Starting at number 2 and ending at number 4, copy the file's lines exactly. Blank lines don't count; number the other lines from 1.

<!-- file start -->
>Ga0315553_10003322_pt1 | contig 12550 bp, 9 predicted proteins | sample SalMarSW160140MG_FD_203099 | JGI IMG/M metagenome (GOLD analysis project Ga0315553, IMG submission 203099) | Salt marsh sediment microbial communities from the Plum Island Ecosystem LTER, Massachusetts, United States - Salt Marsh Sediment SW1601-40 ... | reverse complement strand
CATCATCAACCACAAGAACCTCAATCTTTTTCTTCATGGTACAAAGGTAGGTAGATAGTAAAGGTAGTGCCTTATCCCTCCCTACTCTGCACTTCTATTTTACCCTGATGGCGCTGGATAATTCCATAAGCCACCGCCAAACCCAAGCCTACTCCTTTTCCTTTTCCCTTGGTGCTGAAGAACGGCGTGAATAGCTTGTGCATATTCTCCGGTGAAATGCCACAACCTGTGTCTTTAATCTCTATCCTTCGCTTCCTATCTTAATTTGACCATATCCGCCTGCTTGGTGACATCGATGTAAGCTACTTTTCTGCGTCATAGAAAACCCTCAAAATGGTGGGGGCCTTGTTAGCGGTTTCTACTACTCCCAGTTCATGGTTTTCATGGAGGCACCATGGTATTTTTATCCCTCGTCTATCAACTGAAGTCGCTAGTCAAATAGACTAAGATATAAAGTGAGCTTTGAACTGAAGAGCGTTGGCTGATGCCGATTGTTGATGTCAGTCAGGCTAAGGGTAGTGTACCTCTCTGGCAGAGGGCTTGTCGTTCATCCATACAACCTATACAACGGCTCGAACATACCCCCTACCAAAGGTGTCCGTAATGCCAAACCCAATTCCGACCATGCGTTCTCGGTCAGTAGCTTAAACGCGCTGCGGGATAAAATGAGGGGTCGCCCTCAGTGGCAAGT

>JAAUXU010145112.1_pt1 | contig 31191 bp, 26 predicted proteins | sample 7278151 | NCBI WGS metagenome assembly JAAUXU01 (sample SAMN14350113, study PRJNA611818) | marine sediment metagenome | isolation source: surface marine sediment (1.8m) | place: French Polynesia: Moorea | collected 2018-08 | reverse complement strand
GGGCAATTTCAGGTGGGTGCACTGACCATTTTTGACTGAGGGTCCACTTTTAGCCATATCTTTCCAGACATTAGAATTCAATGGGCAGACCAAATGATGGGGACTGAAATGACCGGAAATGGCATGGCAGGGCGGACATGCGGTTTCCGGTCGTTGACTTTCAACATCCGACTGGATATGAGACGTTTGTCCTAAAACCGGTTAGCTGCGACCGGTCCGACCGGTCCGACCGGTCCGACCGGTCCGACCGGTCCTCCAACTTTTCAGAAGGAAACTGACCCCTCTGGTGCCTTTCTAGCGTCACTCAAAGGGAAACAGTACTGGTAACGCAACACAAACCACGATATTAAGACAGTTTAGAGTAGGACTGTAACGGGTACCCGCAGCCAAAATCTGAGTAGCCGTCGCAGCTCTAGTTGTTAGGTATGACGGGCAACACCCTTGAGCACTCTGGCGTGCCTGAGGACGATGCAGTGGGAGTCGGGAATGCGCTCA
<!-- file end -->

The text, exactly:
CATCATCAACCACAAGAACCTCAATCTTTTTCTTCATGGTACAAAGGTAGGTAGATAGTAAAGGTAGTGCCTTATCCCTCCCTACTCTGCACTTCTATTTTACCCTGATGGCGCTGGATAATTCCATAAGCCACCGCCAAACCCAAGCCTACTCCTTTTCCTTTTCCCTTGGTGCTGAAGAACGGCGTGAATAGCTTGTGCATATTCTCCGGTGAAATGCCACAACCTGTGTCTTTAATCTCTATCCTTCGCTTCCTATCTTAATTTGACCATATCCGCCTGCTTGGTGACATCGATGTAAGCTACTTTTCTGCGTCATAGAAAACCCTCAAAATGGTGGGGGCCTTGTTAGCGGTTTCTACTACTCCCAGTTCATGGTTTTCATGGAGGCACCATGGTATTTTTATCCCTCGTCTATCAACTGAAGTCGCTAGTCAAATAGACTAAGATATAAAGTGAGCTTTGAACTGAAGAGCGTTGGCTGATGCCGATTGTTGATGTCAGTCAGGCTAAGGGTAGTGTACCTCTCTGGCAGAGGGCTTGTCGTTCATCCATACAACCTATACAACGGCTCGAACATACCCCCTACCAAAGGTGTCCGTAATGCCAAACCCAATTCCGACCATGCGTTCTCGGTCAGTAGCTTAAACGCGCTGCGGGATAAAATGAGGGGTCGCCCTCAGTGGCAAGT

>JAAUXU010145112.1_pt1 | contig 31191 bp, 26 predicted proteins | sample 7278151 | NCBI WGS metagenome assembly JAAUXU01 (sample SAMN14350113, study PRJNA611818) | marine sediment metagenome | isolation source: surface marine sediment (1.8m) | place: French Polynesia: Moorea | collected 2018-08 | reverse complement strand
GGGCAATTTCAGGTGGGTGCACTGACCATTTTTGACTGAGGGTCCACTTTTAGCCATATCTTTCCAGACATTAGAATTCAATGGGCAGACCAAATGATGGGGACTGAAATGACCGGAAATGGCATGGCAGGGCGGACATGCGGTTTCCGGTCGTTGACTTTCAACATCCGACTGGATATGAGACGTTTGTCCTAAAACCGGTTAGCTGCGACCGGTCCGACCGGTCCGACCGGTCCGACCGGTCCGACCGGTCCTCCAACTTTTCAGAAGGAAACTGACCCCTCTGGTGCCTTTCTAGCGTCACTCAAAGGGAAACAGTACTGGTAACGCAACACAAACCACGATATTAAGACAGTTTAGAGTAGGACTGTAACGGGTACCCGCAGCCAAAATCTGAGTAGCCGTCGCAGCTCTAGTTGTTAGGTATGACGGGCAACACCCTTGAGCACTCTGGCGTGCCTGAGGACGATGCAGTGGGAGTCGGGAATGCGCTCA